Fishhooks McCarthy and the Importance of a Leader’s Moral Philosophy

A public leader’s moral philosophy affects the world just as much as the world affects the leader’s philosophy.

This is especially true for police executives.  They lead a service corps whose defining characteristic is the making of consequential judgments.  Moral choices are marbled into almost all of the millions of highly consequential decisions police personnel make, at every tick of the clock, ad infinitum.   Joseph Badaracco, in his must-read for managers, Defining Moments, lays out the responsiblity that comes with such authority.

“Managers are the ethics teachers of their organizations. This is true whether they’re saints or sinners, whether they intend to teach ethics or not. It simply comes with the territory.   Actions send signals, and omissions send signals – almost everything does…”

We confer on police by default the greatest discretion of any actors in the criminal justice process, as many scholars including Egon Bittner have observed for a long time.  The largest category of discretionary decisions is never reviewed; it involves decisions not to take formal action or not to act at all.  Practical limits on this discretion are evolving with the ubiquity of high-resolution recording devices, but the overwhelming majority of decisions by police are still by their nature unreviewable.  No formal intervention, no record.  No informal intervention, no phone camera video.  Officers’ very broad discretion for interpreting and applying the law make it imperative that police leaders have a moral framework for guiding them.  The more explicit the better.

The clarity and genuineness of the leader’s moral code significantly influences the capacity of subordinates to make judgments based in core values.  The leader’s framework guides officers’ judgments as much as do officers’  personal experiences, training, the department’s rules and the law itself.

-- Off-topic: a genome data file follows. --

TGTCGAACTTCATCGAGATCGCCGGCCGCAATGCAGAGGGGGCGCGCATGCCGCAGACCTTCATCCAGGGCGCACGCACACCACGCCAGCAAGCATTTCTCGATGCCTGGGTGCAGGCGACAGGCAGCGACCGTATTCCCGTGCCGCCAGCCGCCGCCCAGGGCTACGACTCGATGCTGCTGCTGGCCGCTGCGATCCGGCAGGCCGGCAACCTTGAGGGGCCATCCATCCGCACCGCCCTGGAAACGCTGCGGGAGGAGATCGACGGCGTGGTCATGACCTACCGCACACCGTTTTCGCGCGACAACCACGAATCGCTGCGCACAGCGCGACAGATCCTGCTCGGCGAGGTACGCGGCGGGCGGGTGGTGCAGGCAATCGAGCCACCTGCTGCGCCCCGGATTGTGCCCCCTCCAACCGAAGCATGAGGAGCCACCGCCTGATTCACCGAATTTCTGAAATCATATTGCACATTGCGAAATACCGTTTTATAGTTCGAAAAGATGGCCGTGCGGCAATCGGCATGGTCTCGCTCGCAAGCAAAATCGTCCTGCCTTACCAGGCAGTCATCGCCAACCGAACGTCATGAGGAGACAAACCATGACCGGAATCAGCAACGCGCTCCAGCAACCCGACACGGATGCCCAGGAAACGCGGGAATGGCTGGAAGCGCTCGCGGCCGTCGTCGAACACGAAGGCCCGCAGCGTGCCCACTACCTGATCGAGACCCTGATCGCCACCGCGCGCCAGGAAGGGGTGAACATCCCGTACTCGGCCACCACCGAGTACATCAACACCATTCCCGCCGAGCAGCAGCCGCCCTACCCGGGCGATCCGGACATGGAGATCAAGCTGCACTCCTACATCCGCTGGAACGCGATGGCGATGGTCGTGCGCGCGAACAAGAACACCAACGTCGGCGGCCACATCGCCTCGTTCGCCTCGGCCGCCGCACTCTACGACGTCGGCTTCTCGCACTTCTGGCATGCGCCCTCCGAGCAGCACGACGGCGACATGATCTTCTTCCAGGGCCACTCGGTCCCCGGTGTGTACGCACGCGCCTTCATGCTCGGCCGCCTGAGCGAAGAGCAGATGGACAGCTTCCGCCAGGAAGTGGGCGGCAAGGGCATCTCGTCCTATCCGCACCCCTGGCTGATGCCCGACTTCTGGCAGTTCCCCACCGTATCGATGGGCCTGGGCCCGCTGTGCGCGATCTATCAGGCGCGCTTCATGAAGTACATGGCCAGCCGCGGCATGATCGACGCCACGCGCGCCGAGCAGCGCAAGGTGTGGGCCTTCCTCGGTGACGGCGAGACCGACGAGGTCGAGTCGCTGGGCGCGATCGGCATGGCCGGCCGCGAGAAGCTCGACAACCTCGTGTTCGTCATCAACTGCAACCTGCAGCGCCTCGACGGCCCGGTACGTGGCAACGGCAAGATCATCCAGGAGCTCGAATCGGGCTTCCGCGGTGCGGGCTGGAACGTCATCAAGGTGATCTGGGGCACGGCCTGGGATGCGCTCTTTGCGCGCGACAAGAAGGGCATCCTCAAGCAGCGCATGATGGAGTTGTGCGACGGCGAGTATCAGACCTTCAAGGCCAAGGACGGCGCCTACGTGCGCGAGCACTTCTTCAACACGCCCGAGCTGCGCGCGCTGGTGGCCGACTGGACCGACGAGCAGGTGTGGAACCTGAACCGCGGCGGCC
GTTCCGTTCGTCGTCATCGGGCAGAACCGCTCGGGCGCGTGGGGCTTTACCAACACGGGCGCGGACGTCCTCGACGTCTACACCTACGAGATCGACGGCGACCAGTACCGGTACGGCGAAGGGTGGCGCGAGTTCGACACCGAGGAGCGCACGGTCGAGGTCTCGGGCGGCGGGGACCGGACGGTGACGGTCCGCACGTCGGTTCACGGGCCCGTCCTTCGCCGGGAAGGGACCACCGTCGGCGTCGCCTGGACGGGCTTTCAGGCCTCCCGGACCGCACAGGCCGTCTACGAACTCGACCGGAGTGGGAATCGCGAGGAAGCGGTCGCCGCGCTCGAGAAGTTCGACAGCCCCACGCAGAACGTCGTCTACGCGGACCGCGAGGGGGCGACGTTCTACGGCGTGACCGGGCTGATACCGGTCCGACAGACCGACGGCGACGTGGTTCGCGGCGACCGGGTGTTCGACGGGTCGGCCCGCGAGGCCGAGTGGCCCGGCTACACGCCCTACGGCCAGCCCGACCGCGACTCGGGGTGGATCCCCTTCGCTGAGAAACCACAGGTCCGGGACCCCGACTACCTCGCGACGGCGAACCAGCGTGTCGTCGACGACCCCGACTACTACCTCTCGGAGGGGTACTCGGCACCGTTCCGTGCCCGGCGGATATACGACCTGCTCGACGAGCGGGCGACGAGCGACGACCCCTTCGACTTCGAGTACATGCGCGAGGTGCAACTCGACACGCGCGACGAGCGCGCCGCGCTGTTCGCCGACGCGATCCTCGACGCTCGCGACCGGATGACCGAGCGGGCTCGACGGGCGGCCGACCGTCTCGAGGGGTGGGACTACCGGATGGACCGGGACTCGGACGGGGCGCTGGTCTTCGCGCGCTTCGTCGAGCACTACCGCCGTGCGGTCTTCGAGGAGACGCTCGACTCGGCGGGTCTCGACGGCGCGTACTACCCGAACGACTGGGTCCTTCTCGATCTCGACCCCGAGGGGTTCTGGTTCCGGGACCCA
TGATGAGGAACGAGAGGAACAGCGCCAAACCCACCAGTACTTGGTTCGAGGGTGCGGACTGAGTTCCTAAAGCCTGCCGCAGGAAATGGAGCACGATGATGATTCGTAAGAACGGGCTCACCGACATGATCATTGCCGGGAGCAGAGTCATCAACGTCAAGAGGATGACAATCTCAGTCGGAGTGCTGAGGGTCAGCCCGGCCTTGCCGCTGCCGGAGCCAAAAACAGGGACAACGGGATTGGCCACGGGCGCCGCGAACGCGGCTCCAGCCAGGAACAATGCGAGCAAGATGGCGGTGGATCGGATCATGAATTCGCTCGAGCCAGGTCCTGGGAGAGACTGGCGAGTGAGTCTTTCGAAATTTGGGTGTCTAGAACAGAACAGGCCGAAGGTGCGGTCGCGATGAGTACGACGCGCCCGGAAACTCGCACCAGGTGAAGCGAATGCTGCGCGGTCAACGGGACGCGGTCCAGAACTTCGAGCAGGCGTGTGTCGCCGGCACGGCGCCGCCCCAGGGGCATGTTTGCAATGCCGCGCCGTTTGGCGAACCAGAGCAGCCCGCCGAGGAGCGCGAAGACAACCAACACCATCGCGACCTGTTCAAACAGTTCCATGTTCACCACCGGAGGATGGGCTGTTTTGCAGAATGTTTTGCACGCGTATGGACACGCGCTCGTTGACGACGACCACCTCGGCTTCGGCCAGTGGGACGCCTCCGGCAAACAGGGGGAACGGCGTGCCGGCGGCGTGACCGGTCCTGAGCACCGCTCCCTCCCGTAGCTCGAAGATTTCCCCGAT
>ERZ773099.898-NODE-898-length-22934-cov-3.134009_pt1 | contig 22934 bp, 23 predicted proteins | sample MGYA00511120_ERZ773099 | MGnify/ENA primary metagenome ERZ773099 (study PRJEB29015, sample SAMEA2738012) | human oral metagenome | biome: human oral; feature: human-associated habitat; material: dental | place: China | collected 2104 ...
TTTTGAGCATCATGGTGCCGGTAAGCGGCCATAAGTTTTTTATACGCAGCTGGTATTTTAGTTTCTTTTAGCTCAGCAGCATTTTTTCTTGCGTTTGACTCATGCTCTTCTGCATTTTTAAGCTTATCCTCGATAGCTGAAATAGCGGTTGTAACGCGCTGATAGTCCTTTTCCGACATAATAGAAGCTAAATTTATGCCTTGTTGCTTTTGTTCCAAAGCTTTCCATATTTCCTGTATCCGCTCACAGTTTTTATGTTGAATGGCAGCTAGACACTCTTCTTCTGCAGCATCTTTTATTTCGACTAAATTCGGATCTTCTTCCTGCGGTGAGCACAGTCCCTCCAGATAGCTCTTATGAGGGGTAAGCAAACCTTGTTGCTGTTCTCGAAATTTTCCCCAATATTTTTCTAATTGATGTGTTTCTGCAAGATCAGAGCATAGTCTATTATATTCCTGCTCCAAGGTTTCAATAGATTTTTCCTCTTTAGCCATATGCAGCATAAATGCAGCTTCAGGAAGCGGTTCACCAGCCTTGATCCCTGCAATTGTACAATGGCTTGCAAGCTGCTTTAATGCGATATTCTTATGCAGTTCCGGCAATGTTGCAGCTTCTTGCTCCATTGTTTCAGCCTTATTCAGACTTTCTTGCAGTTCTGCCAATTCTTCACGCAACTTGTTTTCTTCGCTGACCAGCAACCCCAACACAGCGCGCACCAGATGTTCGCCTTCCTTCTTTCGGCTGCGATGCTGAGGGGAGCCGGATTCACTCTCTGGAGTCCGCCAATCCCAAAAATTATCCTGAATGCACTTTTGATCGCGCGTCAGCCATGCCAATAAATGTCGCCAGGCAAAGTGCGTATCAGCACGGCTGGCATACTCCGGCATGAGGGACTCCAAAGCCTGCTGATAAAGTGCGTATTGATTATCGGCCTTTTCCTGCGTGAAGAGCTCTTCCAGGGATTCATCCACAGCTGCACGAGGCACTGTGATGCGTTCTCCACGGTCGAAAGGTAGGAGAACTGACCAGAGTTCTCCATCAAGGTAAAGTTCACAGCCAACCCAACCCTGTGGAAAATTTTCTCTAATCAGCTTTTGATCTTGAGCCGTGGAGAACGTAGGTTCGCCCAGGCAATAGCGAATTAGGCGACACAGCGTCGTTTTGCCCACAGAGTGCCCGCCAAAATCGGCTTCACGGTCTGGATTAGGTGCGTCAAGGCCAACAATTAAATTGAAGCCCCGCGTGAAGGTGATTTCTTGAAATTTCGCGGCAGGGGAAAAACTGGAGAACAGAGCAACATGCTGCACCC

All should strive daily for the clarity, but not the content, of the moral philosophy of John A. “Fishhooks” McCarthy.  In a famous speech in 1984 at Notre Dame on public morality and the Catholic governor, Mario Cuomo described the profound simplicity of Mr. McCarthy’s core values.

I am by training a lawyer and by practice a politician. Both professions make me suspect in many quarters, including among some of my own co-religionists. Maybe there’s no better illustration of the public perception of how politicians unite their faith and their profession than the story they tell in New York about “Fishhooks” McCarthy, a famous Democratic leader on the lower East Side, and right-hand man to Al Smith.

“Fishhooks” the story goes, was devout. So devout that every morning on his way to Tammany Hall to do his political work, he stopped into St. James Church on Oliver Street in downtown Manhattan, fell on his knees, and whispered the same simple prayer: “Oh, Lord, give me health and strength. We’ll steal the rest.”

Mr. McCarthy believed in graft, honest or otherwise, and probably redistribution of some of the filched wealth to his unemployed and working blue-collar constituents.  And did he ever act on his code of “We’ll steal the rest.”  Mr. McCarthy’s morality produced a memorable backdrop  in The Great Gatsby.   As Sam Roberts wrote in the  NY TImes,  April 27, 2005,

…Flushing Meadows, Queens, a site immortalized by F. Scott Fitzgerald as the fiery “valley of ashes” through which Jay Gatsby commuted in the 1920’s between Manhattan and Long Island’s gold coast. The valley was manmade, flanked by mounds of ashes up to 90 feet high that John A. McCarthy’s company, under a sweetheart deal with his fellow Democrats in Tammany Hall, removed from Brooklyn’s coal-burning furnaces and dumped at the rate of 100 or so railroad carloads a day.

It’s more important  than ever for police at all levels but especially at the top to seek clarity daily on the core values that drive them and guide them.  The term “daily” is used deliberately.  As Fishhooks instructs us, it is a daily obligation.  Developing a moral foundation is not a task that ends in adolescence at the conclusion of whatever religious or other moral formation one experiences.

One forges an effective philosophy through the cycles of acting, reflecting, learning and acting anew, every day.







About stephenomeara

My name is Jim Jordan. I have had the privilege of working with the Boston Police Department and hundreds more departments over my nearly 30-year career in police administration and city government. I am now teaching and consulting independently at I have learned the best of what I know from the thousands of smart, dedicated and ethical police personnel and scholars who have guided me along the way. My address is named for the great Reform commissioner of the Boston Police at the turn of the 20th century. Commissioner O'Meara died just a short while before the Strike in 1919. He was replaced by a vicious puppet (of Gov. Coolidge) named Edwin U. Curtis. Had O'Meara lived events may have turned out quite differently.
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